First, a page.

Fisker turns to dealers to boost deliveries

The usually preferred direct sales model of EV pure plays has returned sluggish results thus far

Fisker turns to dealers to boost deliveries
Fisker is trying new tactics as it looks to increase the pace of sales

California EV start-up Fisker has launched what it calls an "innovative dealer partnership" — which will supplement its existing direct sales models — in an effort to counter its well-documented delivery struggles.

Direct sales models have been a trademark of EV disruptor companies in the auto industry since BEV market leader Tesla began using the strategy to great success.

The shift to direct-to-consumer sales allows OEMs to realise higher price points, since dealerships must adhere to the manufacturer-set retail price and can no longer undercut one another, consultancy BCG found in a February 2023 research.

"Additionally, sales costs are lower in online channels than through dealerships," BCG concluded. "And, thanks to digital technologies, OEMs can capture, own, and use the data critical to building strong customer relationships."

But under its direct sales model, Fisker delivered only around 4,700 of the 10,142 EVs it made in 2023. Management has repeatedly reiterated confidence in demand, instead blaming the firm's delivery infrastructure.

The new plan promises to bring savings on delivery logistics for Fisker because it allows the company to deliver EVs to a limited number of dealers, rather than to widely distributed individual customers. This comes after CEO Henrik Fisker admitted at Q3 results that "it just is not going fast enough for the home deliveries".

Fisker has in recent months been rapidly hiring sales staff for its own sales showrooms, which it calls lounges. It is unclear how the new strategy will affect this sales model.

Under the new strategy, Fisker expects to have around 100 dealer locations and that it will begin delivering Ocean EVs to new dealers by the end of the first quarter.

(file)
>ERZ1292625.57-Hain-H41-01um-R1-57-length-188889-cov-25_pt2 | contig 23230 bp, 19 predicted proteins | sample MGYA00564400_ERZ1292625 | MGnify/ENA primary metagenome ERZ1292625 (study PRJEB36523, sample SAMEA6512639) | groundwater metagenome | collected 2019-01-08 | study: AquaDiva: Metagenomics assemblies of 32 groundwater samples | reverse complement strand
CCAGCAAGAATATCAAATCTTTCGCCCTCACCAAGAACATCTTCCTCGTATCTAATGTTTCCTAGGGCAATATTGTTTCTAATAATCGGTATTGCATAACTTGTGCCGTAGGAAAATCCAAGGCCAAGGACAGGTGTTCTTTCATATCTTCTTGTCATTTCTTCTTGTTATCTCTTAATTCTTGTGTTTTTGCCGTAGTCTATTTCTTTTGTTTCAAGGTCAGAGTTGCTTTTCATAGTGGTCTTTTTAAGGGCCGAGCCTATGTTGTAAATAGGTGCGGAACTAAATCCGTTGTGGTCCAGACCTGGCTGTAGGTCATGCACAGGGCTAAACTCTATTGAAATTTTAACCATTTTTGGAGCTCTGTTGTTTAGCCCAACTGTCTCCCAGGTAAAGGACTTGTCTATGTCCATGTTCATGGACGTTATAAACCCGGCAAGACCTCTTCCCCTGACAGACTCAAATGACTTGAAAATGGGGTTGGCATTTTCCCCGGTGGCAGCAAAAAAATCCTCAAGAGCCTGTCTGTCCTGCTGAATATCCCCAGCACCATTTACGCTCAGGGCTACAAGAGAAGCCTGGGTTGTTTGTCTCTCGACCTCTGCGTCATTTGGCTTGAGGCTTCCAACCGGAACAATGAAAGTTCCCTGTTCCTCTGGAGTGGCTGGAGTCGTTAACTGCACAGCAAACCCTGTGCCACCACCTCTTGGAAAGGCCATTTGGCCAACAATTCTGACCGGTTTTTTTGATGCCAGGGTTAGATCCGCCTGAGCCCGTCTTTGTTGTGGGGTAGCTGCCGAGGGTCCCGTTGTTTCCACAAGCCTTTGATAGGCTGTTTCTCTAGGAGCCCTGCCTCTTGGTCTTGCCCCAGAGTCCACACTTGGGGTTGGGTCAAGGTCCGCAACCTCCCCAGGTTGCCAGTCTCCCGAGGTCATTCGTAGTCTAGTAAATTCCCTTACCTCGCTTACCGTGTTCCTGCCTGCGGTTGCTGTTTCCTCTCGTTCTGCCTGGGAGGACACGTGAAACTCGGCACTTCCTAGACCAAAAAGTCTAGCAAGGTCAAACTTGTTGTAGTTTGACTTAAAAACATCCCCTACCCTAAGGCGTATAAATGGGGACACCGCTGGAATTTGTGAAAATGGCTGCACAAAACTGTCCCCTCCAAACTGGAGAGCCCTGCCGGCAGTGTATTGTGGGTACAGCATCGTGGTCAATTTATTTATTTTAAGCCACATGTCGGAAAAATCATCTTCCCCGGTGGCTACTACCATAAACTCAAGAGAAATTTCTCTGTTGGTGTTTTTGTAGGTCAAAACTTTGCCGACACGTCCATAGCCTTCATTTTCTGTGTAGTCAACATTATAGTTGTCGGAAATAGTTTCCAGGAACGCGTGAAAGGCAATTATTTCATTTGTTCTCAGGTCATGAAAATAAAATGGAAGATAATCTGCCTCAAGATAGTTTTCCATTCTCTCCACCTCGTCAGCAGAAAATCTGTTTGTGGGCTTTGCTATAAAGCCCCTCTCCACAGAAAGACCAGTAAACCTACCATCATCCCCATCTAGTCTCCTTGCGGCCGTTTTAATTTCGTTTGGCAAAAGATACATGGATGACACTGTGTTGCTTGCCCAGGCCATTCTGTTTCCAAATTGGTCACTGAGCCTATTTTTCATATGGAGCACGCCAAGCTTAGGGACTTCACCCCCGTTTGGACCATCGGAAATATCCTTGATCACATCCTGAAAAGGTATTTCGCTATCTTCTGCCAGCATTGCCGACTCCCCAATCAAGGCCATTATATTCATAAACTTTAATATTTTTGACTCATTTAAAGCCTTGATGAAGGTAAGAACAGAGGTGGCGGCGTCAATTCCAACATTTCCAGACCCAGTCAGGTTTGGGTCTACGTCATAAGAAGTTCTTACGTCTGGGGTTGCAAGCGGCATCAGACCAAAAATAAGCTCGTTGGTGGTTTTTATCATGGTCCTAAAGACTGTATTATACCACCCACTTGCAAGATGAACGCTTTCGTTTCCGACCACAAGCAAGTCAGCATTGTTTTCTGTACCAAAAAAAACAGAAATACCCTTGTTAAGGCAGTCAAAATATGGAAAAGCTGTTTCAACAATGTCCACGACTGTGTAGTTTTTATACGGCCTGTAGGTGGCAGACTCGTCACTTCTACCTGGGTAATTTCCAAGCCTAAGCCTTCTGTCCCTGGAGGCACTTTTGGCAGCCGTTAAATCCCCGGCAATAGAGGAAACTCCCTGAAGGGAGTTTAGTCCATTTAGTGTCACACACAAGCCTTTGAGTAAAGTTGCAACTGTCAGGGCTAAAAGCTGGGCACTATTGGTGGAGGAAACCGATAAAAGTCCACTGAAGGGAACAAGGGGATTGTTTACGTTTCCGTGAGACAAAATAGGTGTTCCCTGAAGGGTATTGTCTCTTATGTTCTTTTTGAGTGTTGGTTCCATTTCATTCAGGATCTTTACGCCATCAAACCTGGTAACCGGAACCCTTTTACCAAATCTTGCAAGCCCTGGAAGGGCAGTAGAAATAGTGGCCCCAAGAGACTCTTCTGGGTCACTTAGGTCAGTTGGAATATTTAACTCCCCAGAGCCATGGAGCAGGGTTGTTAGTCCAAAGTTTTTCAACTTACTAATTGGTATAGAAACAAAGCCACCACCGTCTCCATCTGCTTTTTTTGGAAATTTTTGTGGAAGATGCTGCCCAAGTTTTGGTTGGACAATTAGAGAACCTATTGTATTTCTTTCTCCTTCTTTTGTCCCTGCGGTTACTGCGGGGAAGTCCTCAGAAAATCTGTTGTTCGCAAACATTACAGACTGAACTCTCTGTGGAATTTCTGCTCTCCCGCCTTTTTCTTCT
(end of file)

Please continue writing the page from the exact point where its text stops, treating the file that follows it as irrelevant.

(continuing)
"We are evolving our business model and intend to add as many as 50 dealer partners in the US and Canada and a similar number of dealer locations in Europe this year. In keeping with our asset light strategy, I expect the dealer partnership model should enable Fisker to expand its sales and delivery network at a faster pace," says eponymous CEO Henrik Fisker.

The 'asset light' approach is similar to that adopted by Vietnamese automaker Vinfast. Under it, dealers will also take on aftersales support and "facilitate financing and insurance arrangements and assist customers with matters related to Fisker’s warranty".

While Fisker has not commented on the financials of the dealer arrangements, Vinfast's model involves the automaker discounting the take-in price for the dealer and looks to expect high volumes to compensate for decreased margins.

But Fisker says it is also expecting that dealers will be able to "maintain pricing without concern for local competition", a result of Fisker providing vehicle dealers with larger market territories. At least until Fisker's production reaches mass market volumes, it is more important to maintain pricing and margins.

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The firm plans to have "have all its initial dealer partners in place when higher-volume vehicle models arrive in the marketplace in the future".

"The company is implementing this approach to expedite the expansion of its sales, delivery, and test drive network. Fisker expects that its first dealers will start receiving vehicles by the end of Q1 2024," it continues.

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